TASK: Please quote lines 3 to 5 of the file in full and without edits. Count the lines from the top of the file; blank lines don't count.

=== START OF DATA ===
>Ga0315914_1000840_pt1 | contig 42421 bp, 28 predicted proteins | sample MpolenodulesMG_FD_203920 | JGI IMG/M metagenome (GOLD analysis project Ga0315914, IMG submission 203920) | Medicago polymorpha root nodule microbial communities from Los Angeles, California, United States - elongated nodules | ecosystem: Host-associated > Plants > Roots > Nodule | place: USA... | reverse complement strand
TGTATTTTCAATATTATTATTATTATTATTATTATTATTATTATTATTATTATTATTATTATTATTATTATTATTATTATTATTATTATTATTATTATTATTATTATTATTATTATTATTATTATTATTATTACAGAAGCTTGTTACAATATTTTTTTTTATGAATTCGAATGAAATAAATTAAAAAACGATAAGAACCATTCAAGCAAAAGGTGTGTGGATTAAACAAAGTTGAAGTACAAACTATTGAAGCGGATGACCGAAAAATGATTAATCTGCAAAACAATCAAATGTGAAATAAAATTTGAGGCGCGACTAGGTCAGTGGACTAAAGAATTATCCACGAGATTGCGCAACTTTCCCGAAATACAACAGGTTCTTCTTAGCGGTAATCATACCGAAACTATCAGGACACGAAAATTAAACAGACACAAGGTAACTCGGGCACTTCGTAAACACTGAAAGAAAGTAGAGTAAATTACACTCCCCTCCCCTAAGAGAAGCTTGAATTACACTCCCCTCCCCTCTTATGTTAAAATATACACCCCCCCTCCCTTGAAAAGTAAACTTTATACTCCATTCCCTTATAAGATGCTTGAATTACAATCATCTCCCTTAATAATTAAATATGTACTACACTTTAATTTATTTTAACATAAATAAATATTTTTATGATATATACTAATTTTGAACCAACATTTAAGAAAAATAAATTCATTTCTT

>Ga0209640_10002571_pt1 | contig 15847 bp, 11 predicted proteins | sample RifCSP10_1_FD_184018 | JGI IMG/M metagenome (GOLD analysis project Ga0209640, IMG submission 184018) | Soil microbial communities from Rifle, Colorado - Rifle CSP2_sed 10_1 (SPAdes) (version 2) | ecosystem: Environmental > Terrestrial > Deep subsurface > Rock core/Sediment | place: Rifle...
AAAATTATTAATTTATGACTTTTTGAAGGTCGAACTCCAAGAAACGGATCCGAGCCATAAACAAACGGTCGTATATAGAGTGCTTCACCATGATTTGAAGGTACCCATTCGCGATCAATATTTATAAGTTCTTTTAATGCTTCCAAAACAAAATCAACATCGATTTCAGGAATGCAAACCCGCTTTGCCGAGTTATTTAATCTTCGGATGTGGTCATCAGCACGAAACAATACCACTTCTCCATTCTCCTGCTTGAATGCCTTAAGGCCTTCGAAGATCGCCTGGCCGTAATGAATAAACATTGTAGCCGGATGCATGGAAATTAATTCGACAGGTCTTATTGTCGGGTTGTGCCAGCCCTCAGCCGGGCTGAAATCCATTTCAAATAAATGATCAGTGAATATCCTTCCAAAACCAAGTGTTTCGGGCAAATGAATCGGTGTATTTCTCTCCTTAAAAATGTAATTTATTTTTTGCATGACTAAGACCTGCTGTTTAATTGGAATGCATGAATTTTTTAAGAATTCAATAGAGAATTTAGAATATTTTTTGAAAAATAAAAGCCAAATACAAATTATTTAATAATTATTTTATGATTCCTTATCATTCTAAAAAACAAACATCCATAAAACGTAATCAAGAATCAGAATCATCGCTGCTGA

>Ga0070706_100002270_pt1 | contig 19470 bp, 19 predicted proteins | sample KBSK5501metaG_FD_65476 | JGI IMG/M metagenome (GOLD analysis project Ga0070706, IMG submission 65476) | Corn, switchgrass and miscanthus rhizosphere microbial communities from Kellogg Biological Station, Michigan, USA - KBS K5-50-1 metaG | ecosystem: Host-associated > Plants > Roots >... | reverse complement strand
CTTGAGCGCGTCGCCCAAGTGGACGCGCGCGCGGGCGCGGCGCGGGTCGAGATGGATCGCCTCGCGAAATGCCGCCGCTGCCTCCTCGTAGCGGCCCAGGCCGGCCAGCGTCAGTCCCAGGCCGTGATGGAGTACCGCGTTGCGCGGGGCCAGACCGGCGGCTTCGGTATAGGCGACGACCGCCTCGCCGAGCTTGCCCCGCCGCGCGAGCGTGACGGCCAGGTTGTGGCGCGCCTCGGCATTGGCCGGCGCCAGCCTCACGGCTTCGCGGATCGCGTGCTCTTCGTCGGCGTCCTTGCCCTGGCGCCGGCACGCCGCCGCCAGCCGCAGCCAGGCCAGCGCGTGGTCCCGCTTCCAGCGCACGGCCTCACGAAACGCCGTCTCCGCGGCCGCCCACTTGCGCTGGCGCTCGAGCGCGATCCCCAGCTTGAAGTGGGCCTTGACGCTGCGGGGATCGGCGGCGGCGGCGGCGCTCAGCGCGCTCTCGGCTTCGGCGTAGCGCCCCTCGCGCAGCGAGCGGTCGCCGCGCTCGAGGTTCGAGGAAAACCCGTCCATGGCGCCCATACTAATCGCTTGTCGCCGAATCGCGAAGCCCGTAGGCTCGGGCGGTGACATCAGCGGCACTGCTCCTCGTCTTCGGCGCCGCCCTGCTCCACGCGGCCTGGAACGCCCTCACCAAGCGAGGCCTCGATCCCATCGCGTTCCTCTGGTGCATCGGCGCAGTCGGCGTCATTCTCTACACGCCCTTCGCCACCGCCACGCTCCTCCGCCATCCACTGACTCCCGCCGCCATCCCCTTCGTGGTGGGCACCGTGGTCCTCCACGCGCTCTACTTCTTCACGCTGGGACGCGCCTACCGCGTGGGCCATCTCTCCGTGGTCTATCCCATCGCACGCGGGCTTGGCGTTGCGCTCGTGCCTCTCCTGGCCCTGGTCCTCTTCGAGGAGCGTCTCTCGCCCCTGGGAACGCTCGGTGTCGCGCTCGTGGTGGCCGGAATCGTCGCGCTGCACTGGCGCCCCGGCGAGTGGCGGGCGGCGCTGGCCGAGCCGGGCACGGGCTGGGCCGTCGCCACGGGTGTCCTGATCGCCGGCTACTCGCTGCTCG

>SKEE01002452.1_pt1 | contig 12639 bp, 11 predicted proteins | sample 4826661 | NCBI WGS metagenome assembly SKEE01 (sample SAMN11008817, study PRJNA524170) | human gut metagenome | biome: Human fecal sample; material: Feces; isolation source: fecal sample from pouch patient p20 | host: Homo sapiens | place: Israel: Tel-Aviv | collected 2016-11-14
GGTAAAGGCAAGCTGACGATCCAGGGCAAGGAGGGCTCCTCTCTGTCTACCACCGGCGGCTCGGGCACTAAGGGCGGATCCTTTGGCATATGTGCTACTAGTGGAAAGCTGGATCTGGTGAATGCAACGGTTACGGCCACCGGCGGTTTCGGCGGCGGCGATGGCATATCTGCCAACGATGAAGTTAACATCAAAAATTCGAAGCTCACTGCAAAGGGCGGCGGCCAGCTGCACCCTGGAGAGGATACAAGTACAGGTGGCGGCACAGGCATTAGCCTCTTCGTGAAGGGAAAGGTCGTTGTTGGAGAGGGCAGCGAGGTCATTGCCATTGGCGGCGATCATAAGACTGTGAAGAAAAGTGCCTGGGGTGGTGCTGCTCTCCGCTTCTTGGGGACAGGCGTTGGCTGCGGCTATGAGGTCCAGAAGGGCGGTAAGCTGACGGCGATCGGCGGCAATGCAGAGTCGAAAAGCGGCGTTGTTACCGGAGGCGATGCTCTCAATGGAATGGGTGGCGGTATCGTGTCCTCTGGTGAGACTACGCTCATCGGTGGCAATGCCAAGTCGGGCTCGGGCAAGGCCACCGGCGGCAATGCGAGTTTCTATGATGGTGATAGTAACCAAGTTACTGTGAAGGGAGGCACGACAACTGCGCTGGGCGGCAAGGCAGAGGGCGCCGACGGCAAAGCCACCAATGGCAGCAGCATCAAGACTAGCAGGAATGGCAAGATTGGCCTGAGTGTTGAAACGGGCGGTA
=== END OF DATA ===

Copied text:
>Ga0209640_10002571_pt1 | contig 15847 bp, 11 predicted proteins | sample RifCSP10_1_FD_184018 | JGI IMG/M metagenome (GOLD analysis project Ga0209640, IMG submission 184018) | Soil microbial communities from Rifle, Colorado - Rifle CSP2_sed 10_1 (SPAdes) (version 2) | ecosystem: Environmental > Terrestrial > Deep subsurface > Rock core/Sediment | place: Rifle...
AAAATTATTAATTTATGACTTTTTGAAGGTCGAACTCCAAGAAACGGATCCGAGCCATAAACAAACGGTCGTATATAGAGTGCTTCACCATGATTTGAAGGTACCCATTCGCGATCAATATTTATAAGTTCTTTTAATGCTTCCAAAACAAAATCAACATCGATTTCAGGAATGCAAACCCGCTTTGCCGAGTTATTTAATCTTCGGATGTGGTCATCAGCACGAAACAATACCACTTCTCCATTCTCCTGCTTGAATGCCTTAAGGCCTTCGAAGATCGCCTGGCCGTAATGAATAAACATTGTAGCCGGATGCATGGAAATTAATTCGACAGGTCTTATTGTCGGGTTGTGCCAGCCCTCAGCCGGGCTGAAATCCATTTCAAATAAATGATCAGTGAATATCCTTCCAAAACCAAGTGTTTCGGGCAAATGAATCGGTGTATTTCTCTCCTTAAAAATGTAATTTATTTTTTGCATGACTAAGACCTGCTGTTTAATTGGAATGCATGAATTTTTTAAGAATTCAATAGAGAATTTAGAATATTTTTTGAAAAATAAAAGCCAAATACAAATTATTTAATAATTATTTTATGATTCCTTATCATTCTAAAAAACAAACATCCATAAAACGTAATCAAGAATCAGAATCATCGCTGCTGA

>Ga0070706_100002270_pt1 | contig 19470 bp, 19 predicted proteins | sample KBSK5501metaG_FD_65476 | JGI IMG/M metagenome (GOLD analysis project Ga0070706, IMG submission 65476) | Corn, switchgrass and miscanthus rhizosphere microbial communities from Kellogg Biological Station, Michigan, USA - KBS K5-50-1 metaG | ecosystem: Host-associated > Plants > Roots >... | reverse complement strand